Before returning to Washington, the President delivered remarks at an event with military personnel at the Naval Air Station Pensacola's Naval Air Technical Training Center—discussing the overall response and the vital contributions of America's military forces.

U.S. Scientific Team Draws on New Data, Multiple Scientific Methodologies to Reach Updated Estimate of Oil Flows from BP's Well

Based on updated information and scientific assessments, Energy Secretary Steven Chu, Interior Secretary Ken Salazar, and Chair of the National Incident Command's Flow Rate Technical Group (FRTG) Dr. Marcia McNutt (Director of the U.S. Geological Survey) announced an improved estimate of how much oil is flowing from the leaking BP well.

Secretary Chu, Secretary Salazar, and Dr. McNutt convened a group of federal and independent scientists on Monday to discuss new analysis and data points obtained over the weekend to produce updated flow rate estimates. Working together, U.S. government and independent scientists estimate that the most likely flow rate of oil today is between 35,000 and 60,000 barrels per day. The improved estimate is based on more and better data that is now available and that helps increase the scientific confidence in the accuracy of the estimate.

At the Government's Direction, BP Makes Progress in Expanding Containment Capacity

Under the federal government's direction, BP is implementing multiple strategies to significantly expand the leak containment capabilities at the sea floor even beyond the upper level of the improved flow rate estimate. The Lower Marine Riser Package cap that is currently in place can capture up to 18,000 barrels of oil per day. BP is deploying a second containment option, called the Q4000, which could expand total leak containment capacity to 20,000-28,000 barrels per day. Overall, the leak containment strategy that BP was required by the federal government to develop projects an expanded containment capacity to 40,000-53,000 barrels per day by the end of June and 60,000-80,000 barrels per day by mid-July.

Admiral Allen Ensures Expedited Jones Act Waiver Processing Should It Be Needed

Admiral Allen announced the development of specific guidance to ensure accelerated processing of requests for Jones Act waivers should they be received as a part of the BP oil spill response. Currently, 15 foreign-flagged vessels are involved in cleanup efforts. No Jones Act waivers have been granted because none of these vessels have required such a waiver to conduct their operations in the Gulf of Mexico.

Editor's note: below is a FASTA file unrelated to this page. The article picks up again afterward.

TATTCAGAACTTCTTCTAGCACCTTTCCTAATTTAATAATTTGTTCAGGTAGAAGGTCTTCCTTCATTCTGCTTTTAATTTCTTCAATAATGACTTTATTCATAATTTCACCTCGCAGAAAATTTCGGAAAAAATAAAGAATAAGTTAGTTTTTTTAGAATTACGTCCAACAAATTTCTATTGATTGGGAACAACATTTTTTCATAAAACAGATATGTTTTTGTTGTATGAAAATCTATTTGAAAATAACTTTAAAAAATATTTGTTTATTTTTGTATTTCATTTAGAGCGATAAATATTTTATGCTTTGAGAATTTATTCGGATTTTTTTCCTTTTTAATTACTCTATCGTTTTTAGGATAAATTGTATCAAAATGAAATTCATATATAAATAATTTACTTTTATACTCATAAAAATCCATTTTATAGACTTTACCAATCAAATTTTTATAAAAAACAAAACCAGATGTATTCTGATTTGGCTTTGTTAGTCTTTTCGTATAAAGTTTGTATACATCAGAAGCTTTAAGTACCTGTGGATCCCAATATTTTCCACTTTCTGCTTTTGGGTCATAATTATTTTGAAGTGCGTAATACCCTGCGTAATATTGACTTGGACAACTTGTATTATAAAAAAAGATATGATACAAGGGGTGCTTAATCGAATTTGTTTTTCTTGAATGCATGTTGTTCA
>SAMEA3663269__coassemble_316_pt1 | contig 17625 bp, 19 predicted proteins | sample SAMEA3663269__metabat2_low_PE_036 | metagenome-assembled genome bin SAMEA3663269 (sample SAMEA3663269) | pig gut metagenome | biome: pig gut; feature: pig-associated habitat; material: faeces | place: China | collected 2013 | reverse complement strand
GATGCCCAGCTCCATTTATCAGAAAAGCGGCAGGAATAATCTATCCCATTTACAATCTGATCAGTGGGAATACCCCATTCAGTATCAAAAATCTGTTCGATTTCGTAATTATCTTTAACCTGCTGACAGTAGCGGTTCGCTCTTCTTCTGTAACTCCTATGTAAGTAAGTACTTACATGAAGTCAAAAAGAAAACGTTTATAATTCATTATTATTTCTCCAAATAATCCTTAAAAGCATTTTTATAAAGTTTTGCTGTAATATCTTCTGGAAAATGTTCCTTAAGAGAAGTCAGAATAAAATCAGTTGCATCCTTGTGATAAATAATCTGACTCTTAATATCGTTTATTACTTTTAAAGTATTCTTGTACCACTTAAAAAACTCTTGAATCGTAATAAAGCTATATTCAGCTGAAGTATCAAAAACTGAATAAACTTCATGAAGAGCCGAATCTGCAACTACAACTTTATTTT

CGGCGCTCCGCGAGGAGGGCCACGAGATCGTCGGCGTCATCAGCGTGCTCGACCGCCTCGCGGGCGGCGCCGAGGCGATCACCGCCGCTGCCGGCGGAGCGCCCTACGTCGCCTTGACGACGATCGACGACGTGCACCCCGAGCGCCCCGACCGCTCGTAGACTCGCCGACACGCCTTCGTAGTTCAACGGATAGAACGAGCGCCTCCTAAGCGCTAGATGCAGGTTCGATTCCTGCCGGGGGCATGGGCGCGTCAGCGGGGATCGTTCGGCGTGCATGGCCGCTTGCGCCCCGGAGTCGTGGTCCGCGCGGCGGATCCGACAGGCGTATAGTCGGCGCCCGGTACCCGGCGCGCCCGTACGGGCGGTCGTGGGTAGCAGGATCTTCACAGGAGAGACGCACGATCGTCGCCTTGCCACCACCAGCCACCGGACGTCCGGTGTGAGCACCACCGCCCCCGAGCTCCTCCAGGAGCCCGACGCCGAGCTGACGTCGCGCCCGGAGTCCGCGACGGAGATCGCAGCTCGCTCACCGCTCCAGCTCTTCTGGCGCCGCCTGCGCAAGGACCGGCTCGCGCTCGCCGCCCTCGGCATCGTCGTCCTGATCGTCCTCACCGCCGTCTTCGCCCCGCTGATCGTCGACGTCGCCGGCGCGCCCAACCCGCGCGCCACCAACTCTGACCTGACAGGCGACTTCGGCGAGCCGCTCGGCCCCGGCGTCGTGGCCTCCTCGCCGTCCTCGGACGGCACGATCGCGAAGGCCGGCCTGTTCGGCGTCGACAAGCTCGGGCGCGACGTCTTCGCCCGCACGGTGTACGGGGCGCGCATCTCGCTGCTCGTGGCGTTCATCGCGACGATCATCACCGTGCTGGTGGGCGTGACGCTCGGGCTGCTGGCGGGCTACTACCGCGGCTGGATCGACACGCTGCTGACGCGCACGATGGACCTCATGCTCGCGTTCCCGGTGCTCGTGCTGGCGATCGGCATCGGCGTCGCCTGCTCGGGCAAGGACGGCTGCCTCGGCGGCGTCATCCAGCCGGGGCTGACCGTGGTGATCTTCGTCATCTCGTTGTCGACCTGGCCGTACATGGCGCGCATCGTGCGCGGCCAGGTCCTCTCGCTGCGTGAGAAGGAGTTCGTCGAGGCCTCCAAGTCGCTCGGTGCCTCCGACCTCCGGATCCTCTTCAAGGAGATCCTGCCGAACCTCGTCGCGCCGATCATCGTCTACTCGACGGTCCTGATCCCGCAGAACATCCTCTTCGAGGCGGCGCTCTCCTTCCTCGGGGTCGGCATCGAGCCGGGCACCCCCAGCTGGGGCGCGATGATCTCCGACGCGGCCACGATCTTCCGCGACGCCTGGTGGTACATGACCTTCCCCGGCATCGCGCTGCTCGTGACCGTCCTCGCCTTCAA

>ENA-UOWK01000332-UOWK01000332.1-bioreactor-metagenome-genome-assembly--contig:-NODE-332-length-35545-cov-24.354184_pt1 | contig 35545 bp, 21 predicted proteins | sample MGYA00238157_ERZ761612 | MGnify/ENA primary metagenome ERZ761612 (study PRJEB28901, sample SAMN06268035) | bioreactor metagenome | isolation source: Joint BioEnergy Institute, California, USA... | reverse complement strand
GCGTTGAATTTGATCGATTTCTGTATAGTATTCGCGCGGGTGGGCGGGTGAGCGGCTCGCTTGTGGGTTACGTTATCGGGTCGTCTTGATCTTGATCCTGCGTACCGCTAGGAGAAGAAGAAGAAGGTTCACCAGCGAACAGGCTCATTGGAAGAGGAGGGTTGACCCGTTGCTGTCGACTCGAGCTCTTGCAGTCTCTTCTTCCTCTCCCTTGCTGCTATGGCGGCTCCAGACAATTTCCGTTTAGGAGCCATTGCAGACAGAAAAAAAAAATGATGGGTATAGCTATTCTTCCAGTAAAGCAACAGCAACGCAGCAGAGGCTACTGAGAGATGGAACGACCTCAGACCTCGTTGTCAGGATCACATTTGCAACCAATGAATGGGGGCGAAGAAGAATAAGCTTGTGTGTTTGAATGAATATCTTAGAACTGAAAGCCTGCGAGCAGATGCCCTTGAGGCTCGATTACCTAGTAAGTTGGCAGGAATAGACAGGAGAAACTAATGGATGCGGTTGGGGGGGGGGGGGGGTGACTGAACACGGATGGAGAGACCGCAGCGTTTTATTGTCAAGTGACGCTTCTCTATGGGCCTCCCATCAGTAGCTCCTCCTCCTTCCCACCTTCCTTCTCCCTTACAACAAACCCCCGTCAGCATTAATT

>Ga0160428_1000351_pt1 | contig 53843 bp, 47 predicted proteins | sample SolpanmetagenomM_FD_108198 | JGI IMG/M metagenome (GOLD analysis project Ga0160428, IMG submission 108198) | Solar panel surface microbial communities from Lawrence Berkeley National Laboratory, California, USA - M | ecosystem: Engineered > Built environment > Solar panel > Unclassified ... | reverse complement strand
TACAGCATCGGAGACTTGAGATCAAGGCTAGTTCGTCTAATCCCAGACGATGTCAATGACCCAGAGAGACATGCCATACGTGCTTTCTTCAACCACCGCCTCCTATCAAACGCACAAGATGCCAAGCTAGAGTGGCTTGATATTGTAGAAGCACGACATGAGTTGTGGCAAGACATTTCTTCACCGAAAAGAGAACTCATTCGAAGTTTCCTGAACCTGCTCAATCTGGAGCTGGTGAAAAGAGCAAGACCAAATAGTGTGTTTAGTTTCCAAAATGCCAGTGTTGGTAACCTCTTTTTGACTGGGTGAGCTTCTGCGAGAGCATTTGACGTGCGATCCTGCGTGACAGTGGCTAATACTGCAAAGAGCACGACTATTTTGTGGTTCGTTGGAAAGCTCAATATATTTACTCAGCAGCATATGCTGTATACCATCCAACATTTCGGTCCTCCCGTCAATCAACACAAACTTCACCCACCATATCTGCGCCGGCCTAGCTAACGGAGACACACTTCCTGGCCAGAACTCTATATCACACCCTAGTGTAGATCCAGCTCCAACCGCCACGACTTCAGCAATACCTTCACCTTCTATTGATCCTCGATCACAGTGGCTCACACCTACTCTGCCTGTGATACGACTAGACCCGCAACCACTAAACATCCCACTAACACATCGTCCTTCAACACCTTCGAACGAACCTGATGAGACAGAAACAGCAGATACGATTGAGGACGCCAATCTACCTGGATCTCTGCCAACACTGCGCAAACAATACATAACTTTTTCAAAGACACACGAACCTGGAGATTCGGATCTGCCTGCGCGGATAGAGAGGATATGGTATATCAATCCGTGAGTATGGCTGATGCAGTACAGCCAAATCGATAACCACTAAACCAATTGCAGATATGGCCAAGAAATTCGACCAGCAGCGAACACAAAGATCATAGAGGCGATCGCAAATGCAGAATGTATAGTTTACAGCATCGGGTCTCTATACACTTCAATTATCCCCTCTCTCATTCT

To date, the administration has leveraged assets and skills from numerous foreign countries and international organizations as part of this historic, all-hands-on-deck response, including Canada, Germany, Mexico, Netherlands, Norway, the United Nations' International Maritime Organization and the European Union's Monitoring and Information Centre.

Administration Convenes Oil Industry Executives to Assist Response Efforts

At the direction of the President, Secretary Salazar and Secretary Chu convened a meeting with oil industry executives to review BP's updated containment plans and identify additional resources that could be brought to bear to build upon what is already the largest cleanup effort in the nation's history. While the companies have already offered and provided expertise and resources, the meeting was an opportunity to update those efforts based on the expanded and accelerated containment plan that the government recently directed BP to develop.

EPA Holds Stakeholder Call on Environmental Justice Issues Related to BP Spill

EPA Administrator Lisa Jackson joined other top EPA officials to participate in the National Environmental Justice Advisory Council (NEJAC) public teleconference meeting to discuss the agency's preparedness and response to the BP oil spill. NEJAC is EPA's independent advisory committee on environmental issues affecting underrepresented groups—with representatives from community, academia, industry, environmental, indigenous, as well as state, local, and tribal government groups—who meet to discuss how to define and find solutions to environmental justice problems.